Victorian nurses and midwives reject latest gov’t pay offer

June 13, 2024
Victorian nurses at Sunshine Hospital on June 12 informing the public about their enterprise claim. Photo: ANMF Vic Branch/Facebook

Members of the Australian Nursing and Midwifery Federation (ANMF) (Vic Branch) voted on May 20 to reject Victorian Labor’s latest enterprise bargaining offer, despite the union and government having reached an in-principal deal.

Following an initial offer which was rejected in April, ANMF members held an action ballot on April 29 in which 96% voted to support action from May 7.

The decision to reject the second offer was the latest action by ANMF members.

Stage 1 of the protected industrial action began on May 7. It included wearing red campaign T-shirts, refusing to work overtime, talking to patients about the campaign, stopping work to post campaign messages on social media and implementing administrative paperwork bans.

Hospital-in-the-home and community nurses also wrote messages on work car windows.

With no response from Jacinta Allan’s government, Stage 2 actions included closing one in four beds, cancelling one in four elective surgeries and stopping work meetings, which began on May 17.

When the ANMF received a new offer from the government, the Stage 2 industrial action was suspended.

The union called a state-wide members meeting at Festival Hall on May 20 to discuss the 2024-2028 enterprise agreement offer. Members from all across Victoria bussed in to discuss and vote on it.

The offer included most of the ANMF’s log of claims, improving allowances and entitlements.

ANMF Secretary Lisa Fitzpatrick and Assistant Secretary Paul Gilbert explained these additions to more than 4000 members. There was a great deal of support.

However, when the news that the base rate wage rise by 3% a year until 2028 had not changed, members’ mood changed to anger and dismay. Members felt betrayed and insulted.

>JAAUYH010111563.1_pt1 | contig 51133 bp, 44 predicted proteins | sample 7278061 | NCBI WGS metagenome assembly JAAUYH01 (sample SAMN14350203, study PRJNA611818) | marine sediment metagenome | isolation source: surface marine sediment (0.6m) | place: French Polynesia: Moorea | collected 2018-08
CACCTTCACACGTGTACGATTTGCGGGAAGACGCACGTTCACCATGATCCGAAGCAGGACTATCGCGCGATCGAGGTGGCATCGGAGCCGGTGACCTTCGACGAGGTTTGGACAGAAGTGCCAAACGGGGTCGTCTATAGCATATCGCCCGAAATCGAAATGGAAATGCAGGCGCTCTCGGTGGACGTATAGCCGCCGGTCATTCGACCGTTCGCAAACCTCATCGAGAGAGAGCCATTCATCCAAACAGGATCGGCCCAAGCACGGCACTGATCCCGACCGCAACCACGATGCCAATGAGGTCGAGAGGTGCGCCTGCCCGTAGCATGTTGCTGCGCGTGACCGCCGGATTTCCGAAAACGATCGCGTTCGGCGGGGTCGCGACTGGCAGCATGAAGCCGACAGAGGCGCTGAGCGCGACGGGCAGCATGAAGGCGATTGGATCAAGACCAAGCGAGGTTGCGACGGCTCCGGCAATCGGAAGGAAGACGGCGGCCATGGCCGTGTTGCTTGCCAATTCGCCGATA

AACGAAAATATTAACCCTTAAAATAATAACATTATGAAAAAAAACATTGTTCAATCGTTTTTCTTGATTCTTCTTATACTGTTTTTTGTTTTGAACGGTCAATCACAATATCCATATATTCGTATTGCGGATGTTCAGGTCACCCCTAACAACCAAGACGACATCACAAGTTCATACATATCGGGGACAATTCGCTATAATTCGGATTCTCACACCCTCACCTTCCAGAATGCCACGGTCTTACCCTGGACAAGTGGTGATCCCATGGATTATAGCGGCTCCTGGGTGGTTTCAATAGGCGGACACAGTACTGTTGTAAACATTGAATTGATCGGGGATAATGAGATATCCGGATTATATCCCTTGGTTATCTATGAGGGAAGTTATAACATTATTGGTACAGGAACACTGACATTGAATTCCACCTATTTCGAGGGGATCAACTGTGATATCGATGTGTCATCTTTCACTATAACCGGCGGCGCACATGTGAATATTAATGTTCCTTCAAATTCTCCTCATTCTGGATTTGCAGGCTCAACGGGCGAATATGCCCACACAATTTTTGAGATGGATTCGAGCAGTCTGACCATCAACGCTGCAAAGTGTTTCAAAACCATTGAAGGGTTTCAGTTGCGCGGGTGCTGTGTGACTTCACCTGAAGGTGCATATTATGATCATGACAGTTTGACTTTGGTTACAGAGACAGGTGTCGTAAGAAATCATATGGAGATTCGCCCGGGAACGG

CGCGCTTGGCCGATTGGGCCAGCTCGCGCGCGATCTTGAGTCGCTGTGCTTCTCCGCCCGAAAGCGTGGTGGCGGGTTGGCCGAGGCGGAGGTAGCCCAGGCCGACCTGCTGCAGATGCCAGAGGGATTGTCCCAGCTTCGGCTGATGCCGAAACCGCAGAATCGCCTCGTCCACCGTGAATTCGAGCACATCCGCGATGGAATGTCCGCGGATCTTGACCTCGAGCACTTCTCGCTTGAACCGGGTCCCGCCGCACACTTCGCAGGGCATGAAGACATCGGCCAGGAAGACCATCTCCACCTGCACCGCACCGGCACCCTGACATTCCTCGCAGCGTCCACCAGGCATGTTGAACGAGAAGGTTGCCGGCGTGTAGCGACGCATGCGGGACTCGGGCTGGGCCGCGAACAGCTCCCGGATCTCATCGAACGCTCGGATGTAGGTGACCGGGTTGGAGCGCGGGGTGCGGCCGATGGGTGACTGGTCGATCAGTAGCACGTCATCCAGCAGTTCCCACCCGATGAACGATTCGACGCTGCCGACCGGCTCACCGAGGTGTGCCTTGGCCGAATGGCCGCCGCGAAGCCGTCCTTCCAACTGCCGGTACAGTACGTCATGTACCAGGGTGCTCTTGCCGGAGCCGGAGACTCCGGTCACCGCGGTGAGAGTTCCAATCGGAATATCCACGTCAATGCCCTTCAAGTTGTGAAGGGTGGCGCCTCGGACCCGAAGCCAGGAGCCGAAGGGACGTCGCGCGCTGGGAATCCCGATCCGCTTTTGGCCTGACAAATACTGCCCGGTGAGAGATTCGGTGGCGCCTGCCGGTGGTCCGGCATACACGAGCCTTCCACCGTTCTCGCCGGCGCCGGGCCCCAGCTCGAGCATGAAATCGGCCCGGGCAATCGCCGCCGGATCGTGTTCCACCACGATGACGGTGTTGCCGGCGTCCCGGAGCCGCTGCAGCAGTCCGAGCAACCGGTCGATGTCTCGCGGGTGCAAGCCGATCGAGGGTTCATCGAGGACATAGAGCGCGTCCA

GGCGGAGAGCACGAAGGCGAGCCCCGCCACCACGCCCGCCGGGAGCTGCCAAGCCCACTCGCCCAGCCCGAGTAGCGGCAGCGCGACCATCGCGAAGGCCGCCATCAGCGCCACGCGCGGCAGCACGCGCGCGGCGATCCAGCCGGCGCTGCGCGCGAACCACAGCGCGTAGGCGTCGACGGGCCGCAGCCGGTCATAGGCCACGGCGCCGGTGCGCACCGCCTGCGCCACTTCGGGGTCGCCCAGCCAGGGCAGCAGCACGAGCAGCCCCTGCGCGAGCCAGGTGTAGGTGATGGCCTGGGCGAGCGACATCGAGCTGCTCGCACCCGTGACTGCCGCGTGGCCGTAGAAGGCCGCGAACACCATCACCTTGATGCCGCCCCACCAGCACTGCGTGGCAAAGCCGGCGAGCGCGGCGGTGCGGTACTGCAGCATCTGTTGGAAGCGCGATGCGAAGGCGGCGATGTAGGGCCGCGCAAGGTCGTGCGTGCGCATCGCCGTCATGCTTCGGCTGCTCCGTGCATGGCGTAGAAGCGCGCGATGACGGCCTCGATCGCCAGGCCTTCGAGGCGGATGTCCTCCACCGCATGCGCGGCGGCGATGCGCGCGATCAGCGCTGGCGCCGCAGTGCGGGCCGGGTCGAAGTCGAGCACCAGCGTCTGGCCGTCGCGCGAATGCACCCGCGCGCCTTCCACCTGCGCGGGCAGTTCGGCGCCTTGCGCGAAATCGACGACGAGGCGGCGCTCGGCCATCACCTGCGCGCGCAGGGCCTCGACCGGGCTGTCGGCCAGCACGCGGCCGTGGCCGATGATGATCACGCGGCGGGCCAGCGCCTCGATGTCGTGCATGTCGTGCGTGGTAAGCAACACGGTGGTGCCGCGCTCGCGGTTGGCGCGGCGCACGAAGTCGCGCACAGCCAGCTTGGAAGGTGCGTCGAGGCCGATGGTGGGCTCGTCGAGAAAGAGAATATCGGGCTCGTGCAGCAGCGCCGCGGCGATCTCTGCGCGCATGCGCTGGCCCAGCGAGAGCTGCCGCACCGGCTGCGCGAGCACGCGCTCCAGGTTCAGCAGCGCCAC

Gilbert said the base rate could rise substantially if the Fair Work Commission (FWC) invested in greater pay levels for aged care workers and he said that there was a potential to extend these to all nurses and midwives.

Members lost interest and could not understand how this “maybe” could help them now.

They rejected the EBA offer, despite the government almost entirely accepting the union’s log of claims. The offer was not equitable: many nurses and midwives would not receive many of those new allowances/entitlements and the 3% base rate rise for all was not enough to cover the cost-of-living rises and inflation. It amounted to a pay cut over the life of the agreement.

Members felt they had given their all throughout the COVID-19 pandemic and its ongoing impact on the health system and its most significant workforce — nurses and midwives.

The ANMF is now back negotiating with the government and Stage 1 industrial action continues.

The Victorian Police enterprise agreement settlement of 4% a year has raised the ANMF’s expectations and there is a commitment to not settle for anything less.

Meanwhile, NSW Nurses and Midwives Association is pushing for a 15% pay rise, from July 1, and more funding for nurse-to-patient ratios. The enterprise agreement expires on June 30.

Months of consultation produced a 2024 log of claims, that went to branches to discuss and vote on.

Nurses and most public sector workers received a one–year 4% pay rise last year, after NSW Labor lifted the Coalition’s 2.5% annual wage cap, introduced in 2011.

But a new report on the profession’s pay from 1999-2024 by Professor John Buchanan, Dr Troy Henderson and Associate Professor Jo-An Occhipinti found that the NSW wage cap for more than a decade had a compound impact on the pay of nurses and midwives.

In real terms it found their wages had fallen by more than 10% since 2020 and, in 2024, are at the same level of when the wage cap was imposed in 2011.

The authors of Escaping NSW Treasury’s Curse said that over 25 years, “NSW nurses and midwives have only partly shared in the significant productivity growth Australian workers have helped generate … Collectively this has meant employees’ share of GDP is at record lows.”

They said that over 40 years “corporate profits as a share of national income has increased from 20% to 30%” and recommended “remedying this imbalance”.

It said a pay rise of 15% is justified as 4.2% takes into account anticipated inflation and increased productivity. “The remaining 11% would restore real purchasing power and ensure NSW nurses and midwives begin to share more fairly in the cumulative national productivity improvements of recent decades,” the report said.

It said a catch-up pay rise would offset the dysfunction in the health system which is “marred by high turnover, chronic excess demand and many registered nurses and midwives not practicing in the profession”.

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